Having leaked to the world, and thus to Syrian President Bashar al-Assad, a detailed briefing of the coming U.S. air attack on Syria — (1) the source (offshore warships and perhaps a bomber or two), (2) the weapon (cruise missiles), (3) the duration (two or three days), (4) the purpose (punishment, not “regime change”) — perhaps we should be publishing the exact time the bombs will fall, lest we disrupt dinner in Damascus.
So much for the element of surprise. Into his third year of dithering, two years after declaring Assad had to go, one year after drawing — then erasing — his own red line on chemical weapons, Barack Obama has been stirred to action.
Or more accurately, shamed into action. Which is the worst possible reason. A president doesn't commit soldiers to a war for which he has zero enthusiasm. Nor does one go to war for demonstration purposes.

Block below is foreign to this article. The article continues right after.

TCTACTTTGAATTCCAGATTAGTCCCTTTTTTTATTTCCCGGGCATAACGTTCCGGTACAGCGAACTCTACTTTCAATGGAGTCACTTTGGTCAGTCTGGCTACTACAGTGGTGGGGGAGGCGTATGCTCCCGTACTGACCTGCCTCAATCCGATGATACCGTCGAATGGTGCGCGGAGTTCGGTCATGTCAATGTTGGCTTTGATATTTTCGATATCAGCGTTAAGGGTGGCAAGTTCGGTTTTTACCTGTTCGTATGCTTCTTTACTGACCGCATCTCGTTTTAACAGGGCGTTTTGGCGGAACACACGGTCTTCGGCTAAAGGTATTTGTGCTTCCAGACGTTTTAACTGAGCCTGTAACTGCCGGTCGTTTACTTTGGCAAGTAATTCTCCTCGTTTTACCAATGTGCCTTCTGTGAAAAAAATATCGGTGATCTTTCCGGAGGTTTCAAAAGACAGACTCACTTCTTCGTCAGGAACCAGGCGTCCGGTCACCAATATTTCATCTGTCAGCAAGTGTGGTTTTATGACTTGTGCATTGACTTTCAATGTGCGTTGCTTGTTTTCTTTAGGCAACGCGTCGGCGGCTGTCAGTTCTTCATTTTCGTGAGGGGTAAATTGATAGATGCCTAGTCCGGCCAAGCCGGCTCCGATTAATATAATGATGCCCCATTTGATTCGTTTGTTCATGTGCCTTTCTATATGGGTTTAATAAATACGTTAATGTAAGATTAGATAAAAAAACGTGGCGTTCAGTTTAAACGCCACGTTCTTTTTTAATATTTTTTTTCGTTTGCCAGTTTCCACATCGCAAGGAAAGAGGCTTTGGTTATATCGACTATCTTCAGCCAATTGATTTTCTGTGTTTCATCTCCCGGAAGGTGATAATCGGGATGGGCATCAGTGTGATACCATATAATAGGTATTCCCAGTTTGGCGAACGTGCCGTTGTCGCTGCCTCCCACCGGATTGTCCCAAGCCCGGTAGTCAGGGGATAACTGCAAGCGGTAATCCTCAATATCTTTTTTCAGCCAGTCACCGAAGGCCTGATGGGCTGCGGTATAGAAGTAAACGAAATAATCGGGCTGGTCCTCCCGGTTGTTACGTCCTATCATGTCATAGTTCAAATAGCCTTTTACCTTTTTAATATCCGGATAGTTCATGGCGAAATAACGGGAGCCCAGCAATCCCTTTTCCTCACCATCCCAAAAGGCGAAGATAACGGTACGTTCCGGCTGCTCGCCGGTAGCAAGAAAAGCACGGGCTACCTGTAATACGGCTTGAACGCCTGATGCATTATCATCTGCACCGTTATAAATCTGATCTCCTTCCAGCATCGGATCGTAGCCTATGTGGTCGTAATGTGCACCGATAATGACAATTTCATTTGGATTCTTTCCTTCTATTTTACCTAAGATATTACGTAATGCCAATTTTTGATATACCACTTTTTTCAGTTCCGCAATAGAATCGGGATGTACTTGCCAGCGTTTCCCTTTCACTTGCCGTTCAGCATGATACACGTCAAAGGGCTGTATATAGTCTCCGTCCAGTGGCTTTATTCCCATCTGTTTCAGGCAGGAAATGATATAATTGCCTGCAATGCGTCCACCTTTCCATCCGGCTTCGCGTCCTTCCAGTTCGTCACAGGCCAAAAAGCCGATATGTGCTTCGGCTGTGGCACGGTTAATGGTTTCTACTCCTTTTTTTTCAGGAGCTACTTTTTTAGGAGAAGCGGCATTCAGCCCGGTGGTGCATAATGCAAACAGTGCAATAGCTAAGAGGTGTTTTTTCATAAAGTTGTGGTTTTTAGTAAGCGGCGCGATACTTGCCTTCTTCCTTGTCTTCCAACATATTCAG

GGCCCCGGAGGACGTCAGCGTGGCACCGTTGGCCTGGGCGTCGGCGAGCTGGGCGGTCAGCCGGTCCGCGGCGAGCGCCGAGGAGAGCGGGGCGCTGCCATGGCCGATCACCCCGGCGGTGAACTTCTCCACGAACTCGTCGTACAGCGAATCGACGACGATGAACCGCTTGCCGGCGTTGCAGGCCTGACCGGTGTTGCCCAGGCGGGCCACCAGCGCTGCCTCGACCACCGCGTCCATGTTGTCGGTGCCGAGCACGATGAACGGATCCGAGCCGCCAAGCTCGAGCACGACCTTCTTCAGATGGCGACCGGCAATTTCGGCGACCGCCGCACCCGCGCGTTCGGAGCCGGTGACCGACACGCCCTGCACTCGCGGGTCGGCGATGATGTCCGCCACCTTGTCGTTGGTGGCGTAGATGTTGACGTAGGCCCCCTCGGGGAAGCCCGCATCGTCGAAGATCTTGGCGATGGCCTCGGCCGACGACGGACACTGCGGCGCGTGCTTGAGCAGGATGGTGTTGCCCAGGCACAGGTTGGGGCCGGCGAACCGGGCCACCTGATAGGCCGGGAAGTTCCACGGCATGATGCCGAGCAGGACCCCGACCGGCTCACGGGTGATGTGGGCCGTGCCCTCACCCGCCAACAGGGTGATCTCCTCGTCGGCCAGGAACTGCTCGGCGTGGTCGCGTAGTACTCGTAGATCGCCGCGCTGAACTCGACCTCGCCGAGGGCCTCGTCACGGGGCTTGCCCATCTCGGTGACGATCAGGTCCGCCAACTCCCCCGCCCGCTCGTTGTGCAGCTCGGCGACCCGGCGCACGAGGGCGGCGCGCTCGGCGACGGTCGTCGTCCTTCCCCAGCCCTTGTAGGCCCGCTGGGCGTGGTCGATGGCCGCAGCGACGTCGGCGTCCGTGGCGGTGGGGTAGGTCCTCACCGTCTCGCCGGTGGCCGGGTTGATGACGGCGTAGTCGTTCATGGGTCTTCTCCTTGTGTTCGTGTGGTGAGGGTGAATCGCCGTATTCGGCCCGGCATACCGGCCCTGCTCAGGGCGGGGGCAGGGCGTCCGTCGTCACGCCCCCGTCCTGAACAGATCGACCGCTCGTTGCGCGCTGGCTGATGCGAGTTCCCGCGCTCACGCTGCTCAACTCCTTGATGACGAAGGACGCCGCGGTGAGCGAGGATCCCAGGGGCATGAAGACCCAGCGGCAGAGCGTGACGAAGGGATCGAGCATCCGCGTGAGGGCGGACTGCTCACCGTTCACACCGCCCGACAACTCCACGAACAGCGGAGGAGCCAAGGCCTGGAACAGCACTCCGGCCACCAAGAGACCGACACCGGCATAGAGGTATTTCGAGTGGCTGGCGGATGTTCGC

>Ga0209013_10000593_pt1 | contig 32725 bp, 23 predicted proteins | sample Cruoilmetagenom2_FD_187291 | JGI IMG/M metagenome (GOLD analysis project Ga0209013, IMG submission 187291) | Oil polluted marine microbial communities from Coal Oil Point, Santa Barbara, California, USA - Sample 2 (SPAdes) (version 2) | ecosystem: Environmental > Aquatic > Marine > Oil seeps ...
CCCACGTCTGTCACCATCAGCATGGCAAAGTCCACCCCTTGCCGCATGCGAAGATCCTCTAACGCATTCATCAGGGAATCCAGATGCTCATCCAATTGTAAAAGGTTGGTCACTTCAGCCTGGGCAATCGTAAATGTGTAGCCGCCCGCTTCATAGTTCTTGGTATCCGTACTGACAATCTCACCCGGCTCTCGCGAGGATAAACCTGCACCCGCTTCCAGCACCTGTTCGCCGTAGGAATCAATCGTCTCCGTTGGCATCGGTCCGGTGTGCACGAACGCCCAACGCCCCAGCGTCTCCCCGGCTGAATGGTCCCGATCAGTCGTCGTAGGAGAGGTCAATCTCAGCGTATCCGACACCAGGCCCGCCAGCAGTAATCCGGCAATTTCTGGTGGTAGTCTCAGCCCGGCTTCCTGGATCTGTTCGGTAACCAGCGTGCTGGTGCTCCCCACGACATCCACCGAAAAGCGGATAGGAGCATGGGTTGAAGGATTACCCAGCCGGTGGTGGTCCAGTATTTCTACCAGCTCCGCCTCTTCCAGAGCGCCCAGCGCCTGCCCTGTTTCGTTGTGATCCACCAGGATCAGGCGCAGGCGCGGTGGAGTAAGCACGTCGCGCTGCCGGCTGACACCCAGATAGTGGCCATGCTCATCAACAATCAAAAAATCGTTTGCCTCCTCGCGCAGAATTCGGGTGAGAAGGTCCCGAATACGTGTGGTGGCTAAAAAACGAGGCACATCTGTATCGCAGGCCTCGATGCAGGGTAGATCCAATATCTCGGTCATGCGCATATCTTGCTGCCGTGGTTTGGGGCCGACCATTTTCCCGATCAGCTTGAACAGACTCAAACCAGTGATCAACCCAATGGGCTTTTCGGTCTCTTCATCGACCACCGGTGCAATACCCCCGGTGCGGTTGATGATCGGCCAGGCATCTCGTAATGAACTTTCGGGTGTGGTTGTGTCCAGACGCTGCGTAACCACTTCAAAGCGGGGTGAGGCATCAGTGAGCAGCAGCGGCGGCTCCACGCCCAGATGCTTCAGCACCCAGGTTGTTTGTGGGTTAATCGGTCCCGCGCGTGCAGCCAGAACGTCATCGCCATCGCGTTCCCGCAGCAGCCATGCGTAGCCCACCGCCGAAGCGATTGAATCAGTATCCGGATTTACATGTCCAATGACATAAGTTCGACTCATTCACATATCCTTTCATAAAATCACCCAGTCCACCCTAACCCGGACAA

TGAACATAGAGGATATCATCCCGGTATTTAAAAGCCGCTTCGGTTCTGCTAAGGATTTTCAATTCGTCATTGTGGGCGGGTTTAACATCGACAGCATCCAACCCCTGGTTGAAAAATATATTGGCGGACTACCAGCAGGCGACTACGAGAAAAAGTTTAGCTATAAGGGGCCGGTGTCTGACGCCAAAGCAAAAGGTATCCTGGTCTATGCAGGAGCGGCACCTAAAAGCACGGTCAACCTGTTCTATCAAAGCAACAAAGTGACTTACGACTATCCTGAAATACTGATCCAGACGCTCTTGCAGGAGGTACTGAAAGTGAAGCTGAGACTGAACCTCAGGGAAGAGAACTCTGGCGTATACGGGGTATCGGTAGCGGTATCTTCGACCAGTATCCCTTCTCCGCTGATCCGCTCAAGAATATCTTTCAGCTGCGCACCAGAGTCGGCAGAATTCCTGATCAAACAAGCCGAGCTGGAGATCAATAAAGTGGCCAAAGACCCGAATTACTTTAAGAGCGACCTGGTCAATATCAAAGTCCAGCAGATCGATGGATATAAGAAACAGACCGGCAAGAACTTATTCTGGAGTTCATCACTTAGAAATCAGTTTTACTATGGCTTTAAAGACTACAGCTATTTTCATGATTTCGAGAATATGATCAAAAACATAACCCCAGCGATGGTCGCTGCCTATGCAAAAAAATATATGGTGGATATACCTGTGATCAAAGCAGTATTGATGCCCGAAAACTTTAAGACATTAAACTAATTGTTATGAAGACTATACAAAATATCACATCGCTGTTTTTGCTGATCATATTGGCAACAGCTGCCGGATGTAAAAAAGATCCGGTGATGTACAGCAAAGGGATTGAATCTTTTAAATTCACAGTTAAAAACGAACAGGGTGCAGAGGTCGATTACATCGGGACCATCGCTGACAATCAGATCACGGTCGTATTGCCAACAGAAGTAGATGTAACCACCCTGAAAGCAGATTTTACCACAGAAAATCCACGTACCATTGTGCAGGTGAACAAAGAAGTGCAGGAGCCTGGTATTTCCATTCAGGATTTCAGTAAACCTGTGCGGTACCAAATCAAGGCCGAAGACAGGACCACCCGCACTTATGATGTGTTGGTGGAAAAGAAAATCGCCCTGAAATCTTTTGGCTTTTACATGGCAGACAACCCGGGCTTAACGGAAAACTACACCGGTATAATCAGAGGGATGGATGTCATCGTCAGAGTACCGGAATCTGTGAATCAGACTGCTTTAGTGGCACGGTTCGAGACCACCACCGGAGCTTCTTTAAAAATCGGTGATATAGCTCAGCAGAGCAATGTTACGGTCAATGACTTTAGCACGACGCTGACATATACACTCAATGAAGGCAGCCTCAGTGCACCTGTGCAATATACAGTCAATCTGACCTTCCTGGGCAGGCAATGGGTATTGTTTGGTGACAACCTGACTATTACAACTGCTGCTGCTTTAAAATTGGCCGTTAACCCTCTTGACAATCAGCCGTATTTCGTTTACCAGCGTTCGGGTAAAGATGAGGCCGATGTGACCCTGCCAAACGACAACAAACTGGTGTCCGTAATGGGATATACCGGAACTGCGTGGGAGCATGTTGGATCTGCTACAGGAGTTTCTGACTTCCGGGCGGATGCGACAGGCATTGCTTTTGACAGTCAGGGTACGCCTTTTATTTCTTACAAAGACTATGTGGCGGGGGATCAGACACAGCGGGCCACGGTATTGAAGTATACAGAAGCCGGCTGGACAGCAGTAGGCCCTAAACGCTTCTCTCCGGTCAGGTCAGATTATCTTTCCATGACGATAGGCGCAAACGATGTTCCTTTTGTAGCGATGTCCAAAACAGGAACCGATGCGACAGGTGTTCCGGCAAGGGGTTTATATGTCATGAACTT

Want to send a message? Call Western Union. A Tomahawk missile is for killing. A serious instrument of war demands a serious purpose.
The purpose can be either punitive or strategic: either a spasm of conscience that will inflame our opponents yet leave not a trace, or a considered application of abundant American power to alter the strategic equation that is now heavily favoring our worst enemies in the heart of the Middle East.
There are risks to any attack. Blowback terror from Syria and its terrorist allies. Threatened retaliation by Iran or Hezbollah on Israel — that could lead to a guns-of-August regional conflagration. Moreover, a mere punitive pinprick after which Assad emerges from the smoke intact and emboldened would demonstrate nothing but U.S. weakness and ineffectiveness.
In 1998, after al-Qaida blew up two U.S. embassies in Africa, Bill Clinton lobbed a few cruise missiles into empty tents in Afghanistan. That showed 'em.
It did. It showed terminal unseriousness. Al-Qaida got the message. Two years later, the USS Cole. A year after that, 9/11.